First of all, I do not want to pretend that terms such as “campaigning”, “social movement”, “activism” were not new to me and start dropping all other fancy terms such as “affordance”, “striated space” and “critical hacktivism” (I quite like this idea actually). Thanks to a different cultural background where these practices are not, or have not been staged frequently or ostensibly for quite some time (arguably since 1989), I would like to de-construct the terms a bit here instead of taking them for granted. The major question is: Are the values embedded by these terms universal or culturally-specific? It is unfair to assume that China has always been the way it is now and freedom of speech has always been repressed. In fact, the past century has been marked by political turbulence and revolutions. The 1919 May Fourth Movement, which was part of a larger New Culture Movement that advocated the abandonment of traditional Chinese values embodied by Confucianism, featured a generation of students and intellectuals that were concerned about the future of the nation and were publicly discussing political and social issues. Traditional media such as newspapers and magazines provided a platform for debates on Western values of “Democracy” and “Science”, nicknamed as “Mr. D” and “Mr. S”, on Marxism and pragmatism. The Chinese Communist Party was founded shortly after and gradually rose to power. The evolution of the CCP’s political ideology is another story that I won’t go into today but the end of the story is that we now have what is called a Chinese-style socialism and representative democracy, which I will leave to confuse you and for you to judge. But another major movement has marked such a transformation which eventually led to the disappearance of certain public voice, namely the 1989 Tiananmen Square Protest/Massacre, at the forefront of which were once again university students who were then demanding a more liberal approach to economic and political reform. One of my favorite renditions of the movement is that after the bloodshed Chinese citizens and government have reached an invisible agreement: economic growth is rewarded at the expense of political voice.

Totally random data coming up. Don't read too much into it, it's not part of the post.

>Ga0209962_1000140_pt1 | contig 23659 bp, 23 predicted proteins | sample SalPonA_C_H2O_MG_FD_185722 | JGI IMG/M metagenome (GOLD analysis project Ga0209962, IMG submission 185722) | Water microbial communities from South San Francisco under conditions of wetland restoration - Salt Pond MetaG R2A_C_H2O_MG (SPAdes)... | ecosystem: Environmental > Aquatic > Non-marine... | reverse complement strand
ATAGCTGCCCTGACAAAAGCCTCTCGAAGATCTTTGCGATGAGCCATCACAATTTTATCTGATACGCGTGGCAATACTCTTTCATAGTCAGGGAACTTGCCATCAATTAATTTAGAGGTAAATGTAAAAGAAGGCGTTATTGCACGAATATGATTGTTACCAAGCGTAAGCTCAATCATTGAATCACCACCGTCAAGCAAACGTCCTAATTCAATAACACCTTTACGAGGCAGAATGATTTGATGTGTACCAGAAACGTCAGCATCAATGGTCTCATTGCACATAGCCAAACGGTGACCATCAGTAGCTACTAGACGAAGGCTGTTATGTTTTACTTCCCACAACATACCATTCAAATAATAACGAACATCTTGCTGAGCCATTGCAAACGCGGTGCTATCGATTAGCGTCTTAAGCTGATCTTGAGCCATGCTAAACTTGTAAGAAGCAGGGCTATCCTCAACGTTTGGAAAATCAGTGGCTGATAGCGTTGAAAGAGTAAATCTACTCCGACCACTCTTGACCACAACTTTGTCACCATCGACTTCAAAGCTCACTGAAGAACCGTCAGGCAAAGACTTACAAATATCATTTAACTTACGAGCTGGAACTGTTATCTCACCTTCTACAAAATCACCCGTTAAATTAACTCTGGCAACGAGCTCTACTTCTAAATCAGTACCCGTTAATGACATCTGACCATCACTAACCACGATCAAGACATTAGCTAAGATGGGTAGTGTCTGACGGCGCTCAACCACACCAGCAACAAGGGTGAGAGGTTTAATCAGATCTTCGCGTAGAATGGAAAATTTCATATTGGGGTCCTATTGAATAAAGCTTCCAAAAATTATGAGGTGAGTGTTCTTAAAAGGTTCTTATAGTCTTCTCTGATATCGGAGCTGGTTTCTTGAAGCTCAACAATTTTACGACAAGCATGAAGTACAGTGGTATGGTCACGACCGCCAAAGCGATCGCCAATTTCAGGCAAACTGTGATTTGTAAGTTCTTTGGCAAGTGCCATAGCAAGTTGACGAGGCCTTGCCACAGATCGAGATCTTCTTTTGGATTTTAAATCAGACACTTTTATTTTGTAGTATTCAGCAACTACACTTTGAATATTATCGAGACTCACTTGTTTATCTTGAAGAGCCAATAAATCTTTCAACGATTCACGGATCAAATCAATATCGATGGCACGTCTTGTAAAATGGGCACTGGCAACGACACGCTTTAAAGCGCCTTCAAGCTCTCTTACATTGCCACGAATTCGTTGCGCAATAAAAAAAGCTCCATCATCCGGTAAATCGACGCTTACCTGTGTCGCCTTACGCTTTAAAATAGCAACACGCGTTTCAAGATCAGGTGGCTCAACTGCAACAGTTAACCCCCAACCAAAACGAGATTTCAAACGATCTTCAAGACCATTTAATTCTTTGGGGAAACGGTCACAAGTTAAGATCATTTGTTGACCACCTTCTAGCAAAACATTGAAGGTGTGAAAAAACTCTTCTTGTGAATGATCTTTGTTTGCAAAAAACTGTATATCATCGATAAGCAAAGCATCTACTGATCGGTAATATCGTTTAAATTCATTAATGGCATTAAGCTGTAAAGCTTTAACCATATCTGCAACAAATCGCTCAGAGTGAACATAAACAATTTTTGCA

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(Original link: http://content.time.com/time/photogallery/0,29307,1905170_1898162,00.html)